Nurse Talking to a Disabled Child

Career Advice

How Do I Know If I Want To Be A Nurse?

Posted by Eileen Hoenigman Meyer

Career Advice Expert

September 8, 2016

There are plenty of great reasons to become a nurse, but is it the right job for you? Nursing is a vibrant and noble career in and of itself. It’s also a job with tremendous potential for career advancement in the US’s fastest-growing industry. Nurses are in demand. These professionals can find a job in any US city or become international nurses and travel the world helping people.

The American Nurses Association (ANA) summarizes the immediate need for in-coming professionals: “There will be far more registered nurse jobs available through 2022 than any other profession, at more than 100,000 per year. With more than 500,000 seasoned RNs anticipated to retire by 2022, the U.S. Bureau of Labor Statistics projects the need to produce 1.1 million new RNs for expansion and replacement of retirees, and avoid a nursing shortage.”

[Related: 11 Things I Wish I Knew Before I Became A Nurse]

The workforce needs nurses. Could this be your calling?  

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A nurse’s role: In order to work as a nurse, you have to be comfortable physically interacting with people. You also need the confidence and leadership ability to control a situation so that it’s conducive to care. A nurse may have to vaccinate a patient, for example, who’s fearful of needles. The nurse has to calm his or her patient before administering the vaccine. So the task requires both the emotional component of relaxing the patient and the skill of administering the vaccine.  

According to the ANA, these are some specific duties nurses enact:

  • Taking health histories and making decisions about next courses of action
  • Conducting physical exams
  • Administering medications
  • Dressing wounds
  • Offering health education, advice and counseling
  • Working with other medical professionals to coordinate care
  • Supervising nurse aides and licensed practical nurses
  • Continually refining care practices  

[Related: 10 Healthcare Jobs That Don't Require Med School]

An exciting perk of the job is that nursing is versatile, while many nurses work in hospitals, schools, and nursing homes, others work in non-traditional environments like camps, prisons or sports arenas. Some are also traveling nurses who may work at various locations for brief periods of time.     

Training: Multiple training routes can yield similar end results when it comes to nursing jobs. So as you think about whether or not this role is right for you, you can consider which training options might suit your needs. RNs, for example, can take one of three routes to earn their credentials. They can pursue a diploma through an approved nursing program which takes two-three years, an associate’s degree in nursing (ADN) which also takes two-three years, or a bachelor’s degree in nursing (BSN) which usually takes about four years. All candidates need to pass the National Council Licensure Examination (NCLEX-RN) to become RNs.  

[Related: 10 Cool Government Jobs to Apply to Today!]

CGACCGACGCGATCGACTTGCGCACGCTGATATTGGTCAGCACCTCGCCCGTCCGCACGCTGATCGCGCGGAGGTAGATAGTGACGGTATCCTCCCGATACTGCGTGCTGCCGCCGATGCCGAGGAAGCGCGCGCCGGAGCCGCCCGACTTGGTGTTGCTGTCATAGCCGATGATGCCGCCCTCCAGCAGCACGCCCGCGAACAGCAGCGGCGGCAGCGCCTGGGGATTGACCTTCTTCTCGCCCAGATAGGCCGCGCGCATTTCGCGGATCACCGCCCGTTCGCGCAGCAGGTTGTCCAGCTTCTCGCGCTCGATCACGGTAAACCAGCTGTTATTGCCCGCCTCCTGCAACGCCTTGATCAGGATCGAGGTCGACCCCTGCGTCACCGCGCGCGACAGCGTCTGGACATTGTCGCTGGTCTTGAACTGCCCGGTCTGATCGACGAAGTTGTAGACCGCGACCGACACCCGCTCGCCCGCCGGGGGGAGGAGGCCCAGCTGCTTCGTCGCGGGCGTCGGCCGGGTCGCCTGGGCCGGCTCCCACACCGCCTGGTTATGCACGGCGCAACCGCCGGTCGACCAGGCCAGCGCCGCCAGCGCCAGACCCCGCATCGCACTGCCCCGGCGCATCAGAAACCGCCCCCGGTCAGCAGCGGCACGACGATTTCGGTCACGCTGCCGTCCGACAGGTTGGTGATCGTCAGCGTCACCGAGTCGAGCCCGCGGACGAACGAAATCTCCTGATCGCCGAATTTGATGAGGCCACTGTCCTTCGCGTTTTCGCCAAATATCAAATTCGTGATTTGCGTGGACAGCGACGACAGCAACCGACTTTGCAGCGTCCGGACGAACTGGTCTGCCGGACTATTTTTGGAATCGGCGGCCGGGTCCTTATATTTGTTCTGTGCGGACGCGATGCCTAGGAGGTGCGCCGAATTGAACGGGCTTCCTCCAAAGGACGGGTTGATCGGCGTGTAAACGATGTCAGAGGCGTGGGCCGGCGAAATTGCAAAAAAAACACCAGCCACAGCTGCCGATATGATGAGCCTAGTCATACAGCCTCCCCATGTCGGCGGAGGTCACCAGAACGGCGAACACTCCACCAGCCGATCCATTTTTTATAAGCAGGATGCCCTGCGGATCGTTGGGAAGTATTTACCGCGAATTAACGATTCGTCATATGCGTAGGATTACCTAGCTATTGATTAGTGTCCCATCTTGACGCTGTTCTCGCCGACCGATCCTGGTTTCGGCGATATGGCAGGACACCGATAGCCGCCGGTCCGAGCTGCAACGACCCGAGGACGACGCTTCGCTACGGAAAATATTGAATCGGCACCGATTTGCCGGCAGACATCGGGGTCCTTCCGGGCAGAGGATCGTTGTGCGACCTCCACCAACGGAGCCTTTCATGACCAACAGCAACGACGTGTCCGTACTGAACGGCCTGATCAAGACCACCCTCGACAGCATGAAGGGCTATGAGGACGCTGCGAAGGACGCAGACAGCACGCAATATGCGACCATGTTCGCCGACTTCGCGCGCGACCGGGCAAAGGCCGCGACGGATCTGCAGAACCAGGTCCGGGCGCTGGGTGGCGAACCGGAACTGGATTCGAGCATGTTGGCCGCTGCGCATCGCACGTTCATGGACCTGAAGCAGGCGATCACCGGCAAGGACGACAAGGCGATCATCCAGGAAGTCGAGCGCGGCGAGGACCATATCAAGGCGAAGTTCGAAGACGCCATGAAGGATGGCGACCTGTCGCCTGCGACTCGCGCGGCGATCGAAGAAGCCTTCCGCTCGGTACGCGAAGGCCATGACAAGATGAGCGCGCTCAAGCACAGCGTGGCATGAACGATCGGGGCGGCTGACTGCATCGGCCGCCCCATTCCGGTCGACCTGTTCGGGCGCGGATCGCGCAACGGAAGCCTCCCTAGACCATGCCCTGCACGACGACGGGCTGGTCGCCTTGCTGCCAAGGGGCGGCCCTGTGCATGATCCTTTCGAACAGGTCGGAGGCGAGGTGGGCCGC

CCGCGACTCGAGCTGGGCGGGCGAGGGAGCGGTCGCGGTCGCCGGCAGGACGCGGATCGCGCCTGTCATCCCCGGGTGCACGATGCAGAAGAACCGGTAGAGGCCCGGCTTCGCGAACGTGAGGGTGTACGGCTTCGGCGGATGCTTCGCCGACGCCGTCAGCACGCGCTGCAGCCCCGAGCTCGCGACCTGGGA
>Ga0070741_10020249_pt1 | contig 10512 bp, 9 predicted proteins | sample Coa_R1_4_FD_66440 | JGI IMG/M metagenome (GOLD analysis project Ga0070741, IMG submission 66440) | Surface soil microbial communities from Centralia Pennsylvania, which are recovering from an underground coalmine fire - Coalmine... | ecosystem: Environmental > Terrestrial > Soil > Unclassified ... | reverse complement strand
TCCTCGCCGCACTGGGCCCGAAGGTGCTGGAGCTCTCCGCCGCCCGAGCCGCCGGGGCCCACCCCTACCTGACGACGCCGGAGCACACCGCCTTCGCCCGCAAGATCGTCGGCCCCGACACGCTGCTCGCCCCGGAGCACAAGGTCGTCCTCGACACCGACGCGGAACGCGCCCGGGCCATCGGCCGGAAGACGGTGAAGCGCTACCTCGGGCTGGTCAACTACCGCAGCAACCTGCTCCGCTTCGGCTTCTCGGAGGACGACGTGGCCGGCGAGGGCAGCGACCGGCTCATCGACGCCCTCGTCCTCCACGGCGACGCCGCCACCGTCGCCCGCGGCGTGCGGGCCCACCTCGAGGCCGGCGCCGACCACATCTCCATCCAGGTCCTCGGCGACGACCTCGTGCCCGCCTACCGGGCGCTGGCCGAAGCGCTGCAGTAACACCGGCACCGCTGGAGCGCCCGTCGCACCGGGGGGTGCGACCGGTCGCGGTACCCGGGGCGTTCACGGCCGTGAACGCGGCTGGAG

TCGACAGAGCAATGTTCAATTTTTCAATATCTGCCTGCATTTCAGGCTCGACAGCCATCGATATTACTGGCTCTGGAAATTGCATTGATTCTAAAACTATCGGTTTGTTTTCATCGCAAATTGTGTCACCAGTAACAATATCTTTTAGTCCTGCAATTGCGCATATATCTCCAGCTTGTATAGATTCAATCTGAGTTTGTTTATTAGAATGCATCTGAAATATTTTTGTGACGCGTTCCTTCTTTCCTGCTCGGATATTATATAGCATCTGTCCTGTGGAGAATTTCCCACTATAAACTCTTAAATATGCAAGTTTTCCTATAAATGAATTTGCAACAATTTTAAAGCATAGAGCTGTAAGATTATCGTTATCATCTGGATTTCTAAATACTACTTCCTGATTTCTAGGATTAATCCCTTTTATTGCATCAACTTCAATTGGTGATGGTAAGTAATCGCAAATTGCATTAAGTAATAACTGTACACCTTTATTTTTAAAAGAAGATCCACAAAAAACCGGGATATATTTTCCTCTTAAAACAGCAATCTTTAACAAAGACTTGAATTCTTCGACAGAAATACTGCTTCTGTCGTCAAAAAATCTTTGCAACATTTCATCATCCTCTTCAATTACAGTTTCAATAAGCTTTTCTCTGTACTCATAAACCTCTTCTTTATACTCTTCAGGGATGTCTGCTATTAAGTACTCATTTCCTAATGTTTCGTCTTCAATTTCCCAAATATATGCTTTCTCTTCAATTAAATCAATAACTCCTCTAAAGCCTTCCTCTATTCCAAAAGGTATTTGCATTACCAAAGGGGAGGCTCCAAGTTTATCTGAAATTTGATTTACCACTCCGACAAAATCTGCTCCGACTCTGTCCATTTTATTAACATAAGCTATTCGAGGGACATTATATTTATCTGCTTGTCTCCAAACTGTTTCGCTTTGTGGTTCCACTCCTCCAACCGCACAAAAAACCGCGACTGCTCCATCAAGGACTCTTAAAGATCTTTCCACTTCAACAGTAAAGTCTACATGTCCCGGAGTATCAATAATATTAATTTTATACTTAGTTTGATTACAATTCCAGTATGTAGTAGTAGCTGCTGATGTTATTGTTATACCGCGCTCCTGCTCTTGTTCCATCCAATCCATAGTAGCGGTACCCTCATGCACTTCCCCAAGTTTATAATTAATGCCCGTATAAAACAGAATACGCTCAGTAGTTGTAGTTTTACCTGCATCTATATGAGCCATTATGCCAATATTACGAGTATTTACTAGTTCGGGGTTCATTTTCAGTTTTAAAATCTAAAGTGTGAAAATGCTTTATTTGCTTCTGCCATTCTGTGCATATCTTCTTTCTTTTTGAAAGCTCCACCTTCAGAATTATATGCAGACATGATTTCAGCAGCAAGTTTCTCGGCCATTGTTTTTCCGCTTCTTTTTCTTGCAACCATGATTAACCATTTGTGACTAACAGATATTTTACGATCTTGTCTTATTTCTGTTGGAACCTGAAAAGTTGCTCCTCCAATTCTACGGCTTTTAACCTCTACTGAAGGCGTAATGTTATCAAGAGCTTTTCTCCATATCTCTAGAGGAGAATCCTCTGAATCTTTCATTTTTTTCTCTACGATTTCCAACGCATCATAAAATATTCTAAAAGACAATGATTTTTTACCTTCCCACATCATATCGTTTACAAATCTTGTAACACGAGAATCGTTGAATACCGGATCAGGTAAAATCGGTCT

Advanced Training Options: An RN certification leads to a rewarding job. It also provides a basis for professional growth. RNs can enhance their credentials by pursuing additional training and securing a master’s degree in a specialty role to become an advanced practice registered nurse (APRN). These roles include a nurse practitioner (NP), a certified nurse-midwife (CNM), a clinical nurse specialist (CNS), and a certified registered nurse anesthetist (CRNA). According to Glassdoor’s salary data, APRNs can command an average salary of about $105,000.

An RN typically needs to start with a BSN to pursue a master’s degree, but some programs offer bridge programs to enable all RNs to continue their work.

A Nurse’s Story: Kay Johnson is a practicing nurse-midwife and a clinical preceptor for nursing and nurse-midwife students at the Atlanta Birth Center. Johnson pursued a CNM rather than taking a less rigorous course of training which would still have enabled her to practice midwifery, but it would have given her less training in nursing. The choice proved positive for her.  

She writes, “I chose the nursing route even though I was not happy about going to nursing school.  I thought it was a waste of time and money and not particularly useful to my career in midwifery. I was wrong.  It turned out that it made it much easier to follow my husband as he was transferred around the country in his job.  I could easily get a license in the new state and find a job quickly.  I have also added much to my clinical experience attending births in large hospitals.”

Johnson recommends that people pondering the profession seriously consider the flexibility the career offers. She recommends they ask themselves: “Do they need choices of career paths to be available to them that involve changing interests, changing lifestyles, changing localities? ”

Johnson also advises that one of the most important qualities prospective nurses need is the “Belief in the inherent worth and dignity of every person.”

Could nursing be your calling?

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